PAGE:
The Centers for Disease Control find a significant decline in the number of smokers in Missouri. The Centers’ new study looks at people who smoke every day as well as social smokers–those who light up a cigar occasionally after a good meal or those who smoke at social events. Everyday smokers have dropped from 23 percent in 2003 to less than 17 percent last year. And the percentage of those who smoke at any time during the year has dorpped from more thnn 27 percent in 2003 to 21 percent last year.
The Missouri Foundation for Health, says several factors are behind the drops including increased bans on smoking in public places. Community Health program director Matthew Kuhlenbeck says private groups have to lead the effort because the state makes little commitment. He says the foundation has provided 28-million dollars to smoking prevention and cessation programs.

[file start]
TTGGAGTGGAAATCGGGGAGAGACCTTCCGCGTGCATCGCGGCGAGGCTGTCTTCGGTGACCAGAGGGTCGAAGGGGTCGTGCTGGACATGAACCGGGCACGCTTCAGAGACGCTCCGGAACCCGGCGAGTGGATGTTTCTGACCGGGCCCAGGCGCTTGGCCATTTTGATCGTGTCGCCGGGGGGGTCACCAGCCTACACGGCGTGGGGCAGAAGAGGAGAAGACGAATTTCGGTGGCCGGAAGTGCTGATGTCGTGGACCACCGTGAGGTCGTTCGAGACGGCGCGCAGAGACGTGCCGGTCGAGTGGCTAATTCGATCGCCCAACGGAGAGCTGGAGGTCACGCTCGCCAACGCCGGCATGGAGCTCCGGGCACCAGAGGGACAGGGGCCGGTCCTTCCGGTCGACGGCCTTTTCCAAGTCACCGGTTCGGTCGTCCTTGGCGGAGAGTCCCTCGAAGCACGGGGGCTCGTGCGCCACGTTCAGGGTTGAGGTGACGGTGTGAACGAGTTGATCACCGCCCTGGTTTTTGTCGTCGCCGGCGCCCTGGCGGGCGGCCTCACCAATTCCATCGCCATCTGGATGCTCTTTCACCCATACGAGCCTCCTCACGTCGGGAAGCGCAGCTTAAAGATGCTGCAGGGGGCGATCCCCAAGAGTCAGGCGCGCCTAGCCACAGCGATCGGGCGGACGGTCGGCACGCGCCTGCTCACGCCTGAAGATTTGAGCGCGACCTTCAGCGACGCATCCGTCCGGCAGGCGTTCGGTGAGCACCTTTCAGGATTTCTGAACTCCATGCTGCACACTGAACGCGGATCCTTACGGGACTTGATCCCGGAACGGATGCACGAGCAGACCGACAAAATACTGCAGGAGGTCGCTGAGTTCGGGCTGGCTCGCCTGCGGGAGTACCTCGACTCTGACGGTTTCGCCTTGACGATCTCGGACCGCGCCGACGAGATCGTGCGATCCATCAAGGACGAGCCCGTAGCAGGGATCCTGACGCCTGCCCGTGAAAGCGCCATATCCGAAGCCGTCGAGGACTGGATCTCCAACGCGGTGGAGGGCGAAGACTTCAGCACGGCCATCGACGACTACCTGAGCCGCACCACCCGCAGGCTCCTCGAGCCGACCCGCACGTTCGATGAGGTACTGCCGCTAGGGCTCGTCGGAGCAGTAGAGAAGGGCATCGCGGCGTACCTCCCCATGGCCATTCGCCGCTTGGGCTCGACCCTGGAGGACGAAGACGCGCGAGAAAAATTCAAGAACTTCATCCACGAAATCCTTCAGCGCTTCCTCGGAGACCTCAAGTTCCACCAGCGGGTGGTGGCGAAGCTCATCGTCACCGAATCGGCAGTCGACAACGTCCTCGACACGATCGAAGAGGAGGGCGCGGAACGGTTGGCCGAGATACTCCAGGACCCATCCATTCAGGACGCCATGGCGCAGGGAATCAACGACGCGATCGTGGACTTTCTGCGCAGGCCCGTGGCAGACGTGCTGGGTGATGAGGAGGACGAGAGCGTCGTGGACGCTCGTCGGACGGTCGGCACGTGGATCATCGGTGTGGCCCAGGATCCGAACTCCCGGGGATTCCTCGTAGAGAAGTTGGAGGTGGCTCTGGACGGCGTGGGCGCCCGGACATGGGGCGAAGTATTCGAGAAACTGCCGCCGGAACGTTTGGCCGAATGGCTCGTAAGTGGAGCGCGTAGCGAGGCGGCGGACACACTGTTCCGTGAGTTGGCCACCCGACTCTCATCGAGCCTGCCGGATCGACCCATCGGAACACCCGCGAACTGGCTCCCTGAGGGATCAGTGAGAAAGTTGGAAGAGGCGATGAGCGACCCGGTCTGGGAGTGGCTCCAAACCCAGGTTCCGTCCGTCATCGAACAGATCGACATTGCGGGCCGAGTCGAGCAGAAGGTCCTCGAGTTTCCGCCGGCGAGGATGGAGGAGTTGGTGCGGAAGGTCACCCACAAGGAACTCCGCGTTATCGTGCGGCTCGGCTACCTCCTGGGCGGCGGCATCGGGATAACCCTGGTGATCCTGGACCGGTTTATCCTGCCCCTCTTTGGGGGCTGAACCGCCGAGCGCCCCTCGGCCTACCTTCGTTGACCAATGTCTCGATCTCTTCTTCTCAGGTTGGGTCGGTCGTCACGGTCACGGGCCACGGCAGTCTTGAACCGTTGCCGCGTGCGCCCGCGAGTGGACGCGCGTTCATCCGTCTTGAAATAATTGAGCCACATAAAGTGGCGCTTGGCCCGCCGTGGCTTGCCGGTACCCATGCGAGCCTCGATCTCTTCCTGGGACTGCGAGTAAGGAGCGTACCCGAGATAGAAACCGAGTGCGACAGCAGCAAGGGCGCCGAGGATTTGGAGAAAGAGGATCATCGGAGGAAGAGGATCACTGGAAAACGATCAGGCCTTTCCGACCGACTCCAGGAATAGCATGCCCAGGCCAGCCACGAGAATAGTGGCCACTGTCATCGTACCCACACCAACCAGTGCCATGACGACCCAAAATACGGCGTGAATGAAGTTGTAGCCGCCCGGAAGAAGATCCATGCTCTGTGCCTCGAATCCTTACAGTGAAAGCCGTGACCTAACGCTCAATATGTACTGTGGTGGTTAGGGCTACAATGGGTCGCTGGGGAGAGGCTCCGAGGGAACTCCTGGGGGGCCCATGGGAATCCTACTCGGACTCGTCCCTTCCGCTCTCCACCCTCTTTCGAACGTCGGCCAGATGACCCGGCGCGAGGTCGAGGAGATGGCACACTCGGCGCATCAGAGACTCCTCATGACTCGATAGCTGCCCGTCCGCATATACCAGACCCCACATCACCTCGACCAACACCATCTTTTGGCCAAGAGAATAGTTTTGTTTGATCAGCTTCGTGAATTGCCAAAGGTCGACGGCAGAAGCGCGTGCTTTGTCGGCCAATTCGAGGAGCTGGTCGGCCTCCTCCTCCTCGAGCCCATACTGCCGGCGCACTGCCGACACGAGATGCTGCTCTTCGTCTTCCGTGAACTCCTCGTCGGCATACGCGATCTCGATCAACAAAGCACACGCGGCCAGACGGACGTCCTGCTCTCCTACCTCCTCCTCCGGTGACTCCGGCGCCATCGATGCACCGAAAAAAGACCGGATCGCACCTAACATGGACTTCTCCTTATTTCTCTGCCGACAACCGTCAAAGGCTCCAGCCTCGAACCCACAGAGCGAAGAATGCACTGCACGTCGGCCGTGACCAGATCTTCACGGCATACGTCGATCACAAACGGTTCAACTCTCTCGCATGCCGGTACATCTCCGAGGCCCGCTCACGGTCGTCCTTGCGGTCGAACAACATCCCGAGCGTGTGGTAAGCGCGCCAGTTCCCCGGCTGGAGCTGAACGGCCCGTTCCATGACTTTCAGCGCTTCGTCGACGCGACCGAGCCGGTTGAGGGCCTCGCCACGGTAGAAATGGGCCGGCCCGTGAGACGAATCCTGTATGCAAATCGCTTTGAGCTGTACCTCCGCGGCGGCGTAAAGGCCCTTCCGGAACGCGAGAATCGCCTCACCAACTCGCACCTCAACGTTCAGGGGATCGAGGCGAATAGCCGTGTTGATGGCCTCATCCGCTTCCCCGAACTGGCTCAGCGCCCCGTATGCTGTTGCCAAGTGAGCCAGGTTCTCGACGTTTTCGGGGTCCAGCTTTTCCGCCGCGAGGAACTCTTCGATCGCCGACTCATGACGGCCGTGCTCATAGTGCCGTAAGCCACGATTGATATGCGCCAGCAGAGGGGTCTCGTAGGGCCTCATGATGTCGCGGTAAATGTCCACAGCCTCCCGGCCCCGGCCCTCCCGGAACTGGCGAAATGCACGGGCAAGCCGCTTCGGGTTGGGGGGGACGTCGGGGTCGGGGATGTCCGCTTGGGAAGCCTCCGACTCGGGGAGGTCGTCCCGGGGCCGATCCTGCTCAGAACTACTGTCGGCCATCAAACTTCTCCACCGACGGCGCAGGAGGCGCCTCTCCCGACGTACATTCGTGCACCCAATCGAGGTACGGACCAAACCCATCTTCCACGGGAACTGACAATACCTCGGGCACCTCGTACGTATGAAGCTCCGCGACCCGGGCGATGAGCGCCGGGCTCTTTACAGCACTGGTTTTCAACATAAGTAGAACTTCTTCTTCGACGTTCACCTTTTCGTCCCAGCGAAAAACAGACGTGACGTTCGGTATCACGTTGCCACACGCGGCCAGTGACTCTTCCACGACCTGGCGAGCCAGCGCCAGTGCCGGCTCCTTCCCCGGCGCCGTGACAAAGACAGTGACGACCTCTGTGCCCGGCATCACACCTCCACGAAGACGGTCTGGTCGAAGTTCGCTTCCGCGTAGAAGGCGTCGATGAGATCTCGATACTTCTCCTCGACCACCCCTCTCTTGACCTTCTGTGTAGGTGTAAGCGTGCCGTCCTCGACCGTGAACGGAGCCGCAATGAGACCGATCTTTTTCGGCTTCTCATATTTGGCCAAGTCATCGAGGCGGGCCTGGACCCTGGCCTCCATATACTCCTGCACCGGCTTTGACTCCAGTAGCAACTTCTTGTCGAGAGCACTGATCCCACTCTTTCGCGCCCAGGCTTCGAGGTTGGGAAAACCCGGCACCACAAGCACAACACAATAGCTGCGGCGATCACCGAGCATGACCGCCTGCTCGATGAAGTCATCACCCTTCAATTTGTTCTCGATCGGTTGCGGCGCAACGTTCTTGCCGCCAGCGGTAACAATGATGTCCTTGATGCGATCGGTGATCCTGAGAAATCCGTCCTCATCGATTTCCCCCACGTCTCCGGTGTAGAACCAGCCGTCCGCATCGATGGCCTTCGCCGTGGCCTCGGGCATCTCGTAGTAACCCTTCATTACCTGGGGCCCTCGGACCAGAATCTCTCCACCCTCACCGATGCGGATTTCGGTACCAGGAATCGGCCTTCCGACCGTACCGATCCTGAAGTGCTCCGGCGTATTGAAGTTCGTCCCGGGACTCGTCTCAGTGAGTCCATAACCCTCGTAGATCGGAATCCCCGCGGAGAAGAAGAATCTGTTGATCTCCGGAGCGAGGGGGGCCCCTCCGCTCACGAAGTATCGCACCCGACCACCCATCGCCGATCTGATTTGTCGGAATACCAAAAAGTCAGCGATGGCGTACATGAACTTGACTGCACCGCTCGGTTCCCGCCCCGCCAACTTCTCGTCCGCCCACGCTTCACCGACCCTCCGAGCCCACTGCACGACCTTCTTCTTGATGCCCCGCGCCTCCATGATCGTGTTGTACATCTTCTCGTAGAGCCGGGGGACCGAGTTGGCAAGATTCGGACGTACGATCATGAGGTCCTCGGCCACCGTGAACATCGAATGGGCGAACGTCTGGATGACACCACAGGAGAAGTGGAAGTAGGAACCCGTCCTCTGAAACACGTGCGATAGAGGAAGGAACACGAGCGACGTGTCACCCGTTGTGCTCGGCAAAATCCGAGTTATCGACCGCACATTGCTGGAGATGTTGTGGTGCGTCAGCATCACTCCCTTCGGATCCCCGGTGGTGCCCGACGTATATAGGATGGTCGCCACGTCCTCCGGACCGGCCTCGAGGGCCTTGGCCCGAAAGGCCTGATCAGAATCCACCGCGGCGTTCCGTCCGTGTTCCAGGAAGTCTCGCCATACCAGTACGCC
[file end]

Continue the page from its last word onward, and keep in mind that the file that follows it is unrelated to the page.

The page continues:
He says states with high cigarette taxes also see drops in smoking rates. Missouri has the lowest cigarette tax in the country.
The Foundation has calculated that smoking reduction programs significantly reduce health care costs. Kuhlenbeck says every dollar the foundation has spent helping people quit smoking, has produced 4-dollars-32 cents in long-term healthcare savings.